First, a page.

19.16.1), St. Paul would prove himself a good Jew as well as a good Christian.

The Jewish Christians were suspicious of St. Paul, not because he refused to circumcise his Gentile converts (this point had already been settled at the Council of Jerusalem), but because it was reported that he advised even Jews to neglect the observance of the Law (Acts 21:21). The charge was false in point of fact, but it had this amount of truth in it, that St. Paul's principle that a man is saved by faith in Christ and not by the works of the Law, would naturally lead to the abandonment of the ceremonial Law even by Jews.

25. See Acts 15.

26. Entered, etc.] We may freely translate this difficult passage thus: 'He entered into the Temple, informing the priests that within seven days (see Acts 21:27) the days of their purification would be accomplished; and he purposed to remain with them in the Temple for a whole week, until the legal sacrifice had been offered for each one of them.' 27f.; The outer court of the Temple was called 'the Court of the Gentiles.' Within this was 'the Court of Israel,' separated from it by a high wall with doors (see Acts 21:30). Inscriptions upon the barrier denounced the penalty of death upon all Gentile intruders. One of these has been preserved, and runs: 'No alien is to pass within the fence and enclosure round the Temple. Whosoever shall be taken shall be responsible to himself alone for the death which will ensue.' See also Jos. 'Ant.'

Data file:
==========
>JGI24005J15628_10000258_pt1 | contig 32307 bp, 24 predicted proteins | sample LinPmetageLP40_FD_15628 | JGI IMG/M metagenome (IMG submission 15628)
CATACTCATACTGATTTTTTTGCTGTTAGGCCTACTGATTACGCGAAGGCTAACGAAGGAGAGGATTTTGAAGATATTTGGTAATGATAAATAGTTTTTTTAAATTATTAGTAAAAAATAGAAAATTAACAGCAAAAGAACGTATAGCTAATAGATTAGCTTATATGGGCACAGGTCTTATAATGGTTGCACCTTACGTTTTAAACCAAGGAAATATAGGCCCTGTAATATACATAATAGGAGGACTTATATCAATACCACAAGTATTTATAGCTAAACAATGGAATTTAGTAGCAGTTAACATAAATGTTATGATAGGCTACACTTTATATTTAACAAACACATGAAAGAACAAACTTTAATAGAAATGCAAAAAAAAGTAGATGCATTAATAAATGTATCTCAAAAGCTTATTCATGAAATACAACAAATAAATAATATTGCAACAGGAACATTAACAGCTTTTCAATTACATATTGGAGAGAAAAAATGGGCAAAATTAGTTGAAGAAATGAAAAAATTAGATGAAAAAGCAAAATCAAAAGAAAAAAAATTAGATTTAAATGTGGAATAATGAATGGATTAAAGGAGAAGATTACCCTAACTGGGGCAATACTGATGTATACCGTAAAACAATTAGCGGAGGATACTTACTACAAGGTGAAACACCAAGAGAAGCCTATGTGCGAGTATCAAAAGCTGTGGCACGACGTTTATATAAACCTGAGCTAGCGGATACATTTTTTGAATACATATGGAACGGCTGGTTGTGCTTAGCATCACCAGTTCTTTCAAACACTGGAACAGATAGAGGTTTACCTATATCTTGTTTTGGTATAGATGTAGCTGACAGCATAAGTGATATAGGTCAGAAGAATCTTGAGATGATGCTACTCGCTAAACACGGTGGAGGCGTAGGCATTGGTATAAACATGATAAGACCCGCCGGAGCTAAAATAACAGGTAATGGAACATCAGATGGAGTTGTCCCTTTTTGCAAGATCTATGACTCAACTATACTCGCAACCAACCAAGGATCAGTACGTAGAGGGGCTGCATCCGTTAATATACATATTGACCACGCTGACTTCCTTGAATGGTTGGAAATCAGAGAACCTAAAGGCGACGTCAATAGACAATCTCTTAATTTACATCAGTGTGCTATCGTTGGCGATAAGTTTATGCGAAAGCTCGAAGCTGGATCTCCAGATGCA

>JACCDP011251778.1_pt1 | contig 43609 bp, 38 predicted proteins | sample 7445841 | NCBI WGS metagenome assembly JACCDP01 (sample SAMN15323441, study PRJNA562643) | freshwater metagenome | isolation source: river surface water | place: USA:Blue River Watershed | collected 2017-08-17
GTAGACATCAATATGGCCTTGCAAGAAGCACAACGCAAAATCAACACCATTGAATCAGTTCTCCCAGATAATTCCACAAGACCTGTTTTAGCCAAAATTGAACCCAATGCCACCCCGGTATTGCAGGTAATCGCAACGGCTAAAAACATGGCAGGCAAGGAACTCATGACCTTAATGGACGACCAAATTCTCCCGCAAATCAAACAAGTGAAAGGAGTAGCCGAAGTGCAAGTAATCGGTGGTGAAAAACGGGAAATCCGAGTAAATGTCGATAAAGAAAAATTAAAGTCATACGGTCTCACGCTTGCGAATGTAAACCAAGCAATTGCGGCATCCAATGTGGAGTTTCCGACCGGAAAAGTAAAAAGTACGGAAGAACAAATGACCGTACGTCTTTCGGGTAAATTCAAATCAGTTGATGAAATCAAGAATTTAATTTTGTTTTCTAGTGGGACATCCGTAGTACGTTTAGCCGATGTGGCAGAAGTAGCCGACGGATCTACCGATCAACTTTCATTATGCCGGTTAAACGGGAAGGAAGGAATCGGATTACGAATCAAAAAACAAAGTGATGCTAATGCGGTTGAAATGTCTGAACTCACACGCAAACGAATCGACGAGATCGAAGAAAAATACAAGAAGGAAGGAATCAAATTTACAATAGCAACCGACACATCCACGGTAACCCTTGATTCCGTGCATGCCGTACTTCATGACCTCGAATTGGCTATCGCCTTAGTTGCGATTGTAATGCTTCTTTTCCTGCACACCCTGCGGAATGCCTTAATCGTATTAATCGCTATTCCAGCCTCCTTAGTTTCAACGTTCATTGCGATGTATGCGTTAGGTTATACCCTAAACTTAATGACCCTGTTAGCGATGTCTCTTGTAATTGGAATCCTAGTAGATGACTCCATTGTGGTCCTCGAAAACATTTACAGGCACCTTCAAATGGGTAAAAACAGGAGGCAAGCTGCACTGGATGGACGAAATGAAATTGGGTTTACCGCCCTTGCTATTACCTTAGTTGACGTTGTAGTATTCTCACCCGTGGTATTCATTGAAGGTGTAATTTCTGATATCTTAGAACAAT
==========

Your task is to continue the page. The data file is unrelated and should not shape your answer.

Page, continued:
29. Trophimus] see on Acts 20:4.

30. They drew him and all his companions 'out of the Temple,' i.e. out of the Court of Israel, and closed the doors of this court, ostensibly to prevent any more Gentiles from entering.

31. Went about to] i.e. were seeking to. The chief captain of the band] rather, 'the tribune of the Roman cohort,' which was stationed in the fortress Antonia, adjoining the Temple.

34. Castle] lit. 'encampment.' The fortress Antonia is meant.

36. Away with him] i.e. Slay him.

38. Art not thou] rather, 'Thou art not then the Egyptian,' etc. Four thousand men] rather, the four thousand men of the Sicarii. The Sicarii (i.e. assassins) were the extreme members of the 'zealot' party. They carried out their 'national' policy by openly assassinating influential Jews supposed to be friendly to Rome. Josephus says, 'But an Egyptian false prophet did the Jews more mischief still. He got together 30,000 deluded ment whom he led round from the wilderness to the Mount of Olives, and intended to break into Jerusalem by force from that place. He said that at his command the walls of Jerusalem would fall down' ('War,'

2. 13. 5; 'Ant.'

20.8. 6). Felix dispersed them, but the Egyptian escaped.

39. St. Paul was not without civic pride. Tarsus was the seat of a famous university, and had produced several of the most eminent Stoic philosophers. On its coins it proudly boasted itself 'Self-Governing Metropolis.' Citizenship of Tarsus was confined to a select few of the inhabitants, so that its possession was proof of respectability and social standing.


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Bibliography Information
Dummelow, John. "Commentary on Acts 21:4". "John Dummelow's Commentary on the Bible". 1909.